Strathpeffer 3 miles.
A spacious detached log-clad cottage, on the banks of a pretty loch in the heart of the Scottish Highlands.
One of just three similar cottages set in a quiet private plot, this cottage near Strathpeffer offers fabulous uninterrupted views across Loch Achilty to the mountains beyond.
This Strathpeffer cottage would be ideal for a small family group or group of friends who will simply love the stunning location and the peace and tranquillity.
The very bright and spacious accommodation in this Strathpeffer cottage is all on one level, with two comfortable bedrooms situated off the main open plan living area, which is a very sociable space and benefits from sliding doors out to the front of the cottage.
Outside this Strathpeffer cottage is a private seating area which is a great place for a quiet read or perhaps some alfresco dining.
The Highlands of Scotland not only offer beautiful scenery, but there are also lots of things to do and places to visit.
The capital of the Highlands, Inverness, is a short drive away and is well worth a visit, especially if you are looking for good restaurants.
For a great beach, visit the seaside town of Nairn on the Moray Firth coast and perhaps explore the fishing villages along that coastline.
Take the road west to Plockton, Kyle and Skye, or just stay closer to home and spend time in the lovely spa town of Strathpeffer, with its great walks and cycle paths.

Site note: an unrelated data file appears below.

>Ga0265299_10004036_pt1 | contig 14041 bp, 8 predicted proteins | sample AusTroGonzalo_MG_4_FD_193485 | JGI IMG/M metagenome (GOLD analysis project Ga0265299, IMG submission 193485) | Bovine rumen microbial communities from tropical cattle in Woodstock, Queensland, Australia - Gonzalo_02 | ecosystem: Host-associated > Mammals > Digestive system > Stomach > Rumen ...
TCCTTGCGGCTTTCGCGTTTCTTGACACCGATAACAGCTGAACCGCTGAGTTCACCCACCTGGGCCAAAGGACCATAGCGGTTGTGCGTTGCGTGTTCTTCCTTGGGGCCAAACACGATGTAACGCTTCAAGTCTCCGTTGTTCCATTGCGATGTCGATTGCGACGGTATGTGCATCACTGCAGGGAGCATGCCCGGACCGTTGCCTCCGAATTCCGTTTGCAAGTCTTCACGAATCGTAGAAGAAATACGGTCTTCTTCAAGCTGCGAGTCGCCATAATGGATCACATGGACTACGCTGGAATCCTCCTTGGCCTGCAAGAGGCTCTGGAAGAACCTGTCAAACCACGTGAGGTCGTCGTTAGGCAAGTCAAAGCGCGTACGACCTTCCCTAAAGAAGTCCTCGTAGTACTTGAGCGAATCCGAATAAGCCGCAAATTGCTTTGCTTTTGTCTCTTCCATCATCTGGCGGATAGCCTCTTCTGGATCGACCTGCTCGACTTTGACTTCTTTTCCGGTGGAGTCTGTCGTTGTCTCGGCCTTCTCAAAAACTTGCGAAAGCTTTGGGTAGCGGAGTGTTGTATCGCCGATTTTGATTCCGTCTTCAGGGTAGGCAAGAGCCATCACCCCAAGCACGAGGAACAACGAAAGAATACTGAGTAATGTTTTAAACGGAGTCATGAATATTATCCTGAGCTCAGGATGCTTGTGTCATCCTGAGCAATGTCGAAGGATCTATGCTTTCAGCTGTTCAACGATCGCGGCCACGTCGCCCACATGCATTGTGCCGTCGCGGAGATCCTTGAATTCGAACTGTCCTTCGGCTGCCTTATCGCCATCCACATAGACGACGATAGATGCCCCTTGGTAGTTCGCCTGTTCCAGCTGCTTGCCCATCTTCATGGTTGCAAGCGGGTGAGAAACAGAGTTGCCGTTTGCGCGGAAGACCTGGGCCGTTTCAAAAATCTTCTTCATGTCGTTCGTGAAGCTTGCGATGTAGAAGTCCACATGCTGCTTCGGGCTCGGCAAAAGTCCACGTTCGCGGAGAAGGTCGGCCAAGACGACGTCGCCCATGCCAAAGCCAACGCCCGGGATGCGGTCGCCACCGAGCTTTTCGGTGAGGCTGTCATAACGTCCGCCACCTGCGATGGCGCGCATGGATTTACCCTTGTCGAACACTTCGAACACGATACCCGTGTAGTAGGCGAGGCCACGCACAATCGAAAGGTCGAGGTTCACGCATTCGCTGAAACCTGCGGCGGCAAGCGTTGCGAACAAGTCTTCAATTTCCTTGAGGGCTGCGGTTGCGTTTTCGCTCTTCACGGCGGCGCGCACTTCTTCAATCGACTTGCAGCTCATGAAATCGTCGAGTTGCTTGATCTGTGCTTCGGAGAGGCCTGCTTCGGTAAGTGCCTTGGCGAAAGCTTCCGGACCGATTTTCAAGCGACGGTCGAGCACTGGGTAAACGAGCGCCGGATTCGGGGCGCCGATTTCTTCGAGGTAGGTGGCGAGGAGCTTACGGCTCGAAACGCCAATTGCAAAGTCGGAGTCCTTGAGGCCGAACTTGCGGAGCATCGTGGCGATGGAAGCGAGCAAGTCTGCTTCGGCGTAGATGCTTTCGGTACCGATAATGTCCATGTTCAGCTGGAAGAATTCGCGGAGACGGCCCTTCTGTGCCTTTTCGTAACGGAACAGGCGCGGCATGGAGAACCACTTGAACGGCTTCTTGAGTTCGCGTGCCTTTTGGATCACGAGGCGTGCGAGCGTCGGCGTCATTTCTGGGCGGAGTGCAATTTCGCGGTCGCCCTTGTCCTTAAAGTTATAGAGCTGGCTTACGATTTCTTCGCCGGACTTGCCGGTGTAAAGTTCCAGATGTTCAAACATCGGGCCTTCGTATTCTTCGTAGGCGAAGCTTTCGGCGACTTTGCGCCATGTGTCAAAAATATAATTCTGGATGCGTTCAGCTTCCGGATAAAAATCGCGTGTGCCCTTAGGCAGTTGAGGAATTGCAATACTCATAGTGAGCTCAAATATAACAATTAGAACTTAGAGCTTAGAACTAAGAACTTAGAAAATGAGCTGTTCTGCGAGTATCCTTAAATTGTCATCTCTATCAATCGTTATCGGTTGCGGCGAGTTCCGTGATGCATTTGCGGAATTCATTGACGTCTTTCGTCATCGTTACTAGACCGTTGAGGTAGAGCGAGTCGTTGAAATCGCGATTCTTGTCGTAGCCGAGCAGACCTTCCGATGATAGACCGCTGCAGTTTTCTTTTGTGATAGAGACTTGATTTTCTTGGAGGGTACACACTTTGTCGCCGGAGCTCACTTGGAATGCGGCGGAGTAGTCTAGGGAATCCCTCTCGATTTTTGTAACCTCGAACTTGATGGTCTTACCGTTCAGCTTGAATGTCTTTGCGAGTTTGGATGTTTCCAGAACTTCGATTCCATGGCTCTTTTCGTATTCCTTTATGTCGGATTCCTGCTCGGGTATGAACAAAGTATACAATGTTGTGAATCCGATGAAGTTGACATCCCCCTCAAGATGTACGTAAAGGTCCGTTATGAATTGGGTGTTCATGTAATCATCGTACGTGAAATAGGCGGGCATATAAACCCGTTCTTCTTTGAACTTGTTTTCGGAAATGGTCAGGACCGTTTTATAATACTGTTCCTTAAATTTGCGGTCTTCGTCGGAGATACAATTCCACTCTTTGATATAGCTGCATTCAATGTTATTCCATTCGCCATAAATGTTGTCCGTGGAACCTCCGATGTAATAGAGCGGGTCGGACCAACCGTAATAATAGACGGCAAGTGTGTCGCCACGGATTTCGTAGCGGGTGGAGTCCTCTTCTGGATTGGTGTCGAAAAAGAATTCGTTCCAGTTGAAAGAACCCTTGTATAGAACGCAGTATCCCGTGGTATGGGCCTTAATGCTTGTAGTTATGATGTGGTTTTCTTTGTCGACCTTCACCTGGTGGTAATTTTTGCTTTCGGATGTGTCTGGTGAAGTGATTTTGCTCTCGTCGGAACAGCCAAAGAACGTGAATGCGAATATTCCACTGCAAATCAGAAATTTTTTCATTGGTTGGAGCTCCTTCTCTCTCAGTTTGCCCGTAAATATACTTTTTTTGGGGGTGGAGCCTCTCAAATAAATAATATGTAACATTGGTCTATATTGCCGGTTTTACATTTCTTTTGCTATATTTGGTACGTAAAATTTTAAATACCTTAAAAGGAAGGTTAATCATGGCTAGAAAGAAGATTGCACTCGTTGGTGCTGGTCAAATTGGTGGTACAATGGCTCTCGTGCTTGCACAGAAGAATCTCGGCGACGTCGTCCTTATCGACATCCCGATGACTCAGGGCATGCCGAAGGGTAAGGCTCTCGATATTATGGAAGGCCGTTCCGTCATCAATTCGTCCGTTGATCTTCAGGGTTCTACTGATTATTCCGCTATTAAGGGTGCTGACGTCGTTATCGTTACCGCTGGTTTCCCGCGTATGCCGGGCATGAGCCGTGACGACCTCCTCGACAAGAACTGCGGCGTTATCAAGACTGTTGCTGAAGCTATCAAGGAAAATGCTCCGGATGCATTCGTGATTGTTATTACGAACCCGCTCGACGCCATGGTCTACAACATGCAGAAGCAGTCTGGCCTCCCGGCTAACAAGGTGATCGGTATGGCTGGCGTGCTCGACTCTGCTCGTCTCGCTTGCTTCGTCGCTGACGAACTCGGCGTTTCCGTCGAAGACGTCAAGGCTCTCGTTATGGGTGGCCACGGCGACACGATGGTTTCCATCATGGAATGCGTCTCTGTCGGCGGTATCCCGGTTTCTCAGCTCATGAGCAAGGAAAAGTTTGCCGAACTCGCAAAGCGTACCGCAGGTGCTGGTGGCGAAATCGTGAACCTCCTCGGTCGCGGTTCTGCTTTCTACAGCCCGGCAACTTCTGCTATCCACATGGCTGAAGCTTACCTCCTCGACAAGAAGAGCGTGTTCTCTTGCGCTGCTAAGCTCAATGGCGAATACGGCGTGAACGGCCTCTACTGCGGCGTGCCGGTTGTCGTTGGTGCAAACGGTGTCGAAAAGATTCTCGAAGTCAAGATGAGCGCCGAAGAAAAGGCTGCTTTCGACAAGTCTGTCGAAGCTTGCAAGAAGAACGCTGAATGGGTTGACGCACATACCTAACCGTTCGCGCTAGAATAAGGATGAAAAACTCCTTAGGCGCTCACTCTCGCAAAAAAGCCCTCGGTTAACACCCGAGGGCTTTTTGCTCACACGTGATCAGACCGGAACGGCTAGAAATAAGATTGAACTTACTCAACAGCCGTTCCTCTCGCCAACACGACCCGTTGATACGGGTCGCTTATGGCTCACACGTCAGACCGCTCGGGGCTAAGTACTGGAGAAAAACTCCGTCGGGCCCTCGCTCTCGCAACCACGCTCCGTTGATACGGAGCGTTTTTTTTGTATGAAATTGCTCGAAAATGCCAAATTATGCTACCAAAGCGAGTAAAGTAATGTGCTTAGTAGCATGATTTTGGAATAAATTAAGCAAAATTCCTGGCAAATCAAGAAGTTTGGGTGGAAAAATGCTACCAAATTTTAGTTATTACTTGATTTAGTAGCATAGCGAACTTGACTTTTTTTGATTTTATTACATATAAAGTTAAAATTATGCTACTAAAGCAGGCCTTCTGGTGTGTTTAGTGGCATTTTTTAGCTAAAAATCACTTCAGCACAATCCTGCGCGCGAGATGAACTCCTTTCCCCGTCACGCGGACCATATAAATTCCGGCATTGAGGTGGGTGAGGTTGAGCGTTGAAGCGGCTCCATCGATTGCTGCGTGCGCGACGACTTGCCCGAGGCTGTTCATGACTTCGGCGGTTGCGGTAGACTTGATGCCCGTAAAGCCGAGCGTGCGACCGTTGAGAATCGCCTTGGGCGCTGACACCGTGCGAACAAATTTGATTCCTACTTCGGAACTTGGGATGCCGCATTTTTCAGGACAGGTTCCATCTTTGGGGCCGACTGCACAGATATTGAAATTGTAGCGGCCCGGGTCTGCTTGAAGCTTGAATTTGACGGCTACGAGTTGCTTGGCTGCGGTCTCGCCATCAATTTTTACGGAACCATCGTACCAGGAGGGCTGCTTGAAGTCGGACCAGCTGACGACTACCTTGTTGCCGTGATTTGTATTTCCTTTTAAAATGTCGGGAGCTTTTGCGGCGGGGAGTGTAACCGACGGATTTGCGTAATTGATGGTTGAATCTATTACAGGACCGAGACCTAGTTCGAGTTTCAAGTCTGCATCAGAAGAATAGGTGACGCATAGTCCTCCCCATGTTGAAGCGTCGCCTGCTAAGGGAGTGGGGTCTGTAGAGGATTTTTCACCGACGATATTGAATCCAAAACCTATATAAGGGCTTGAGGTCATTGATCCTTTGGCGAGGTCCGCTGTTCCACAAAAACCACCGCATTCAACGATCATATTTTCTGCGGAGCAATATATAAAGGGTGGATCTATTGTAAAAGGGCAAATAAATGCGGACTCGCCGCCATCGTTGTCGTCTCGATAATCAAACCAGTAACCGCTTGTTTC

For wildlife lovers there is much to see on land, in the air and on the water so keep your camera close at hand.
This Strathpeffer cottage will ensure a wonderful holiday for all.
Note: This property is next to Refs. 904198 and 921861, together they sleep 14.
All ground floor. Two bedrooms: 1 x double, 1 x twin. Bathroom with bath, shower over, basin and WC. Open plan living area with kitchen, dining area and sitting area.
About the location
Inverness 20 miles.
Often compared to a Bavarian Mountain resort, the picturesque spa village of Strathpeffer owes its growth to the discovery of water springs during the 1700s, and was declared in 1819 to be the healthiest drinking water in Britain! The original Spa Pavilion has been magnificently restored after a period of disuse and now serves as a venue for a variety of events, including concerts, dances, dramas and exhibitions. The former Victorian railway station, which in times past brought many visitors from near and far, has now been beautifully restored to house craft workers and their shops, and is also home to the Highland Museum of Childhood. Visit the restored Pump house (also a Tourist Information point), take a walk along a forest track, or enjoy the views from the nearby pictish hill fort at Knockfarrel. Whatever you decide there's plenty on offer for all the family.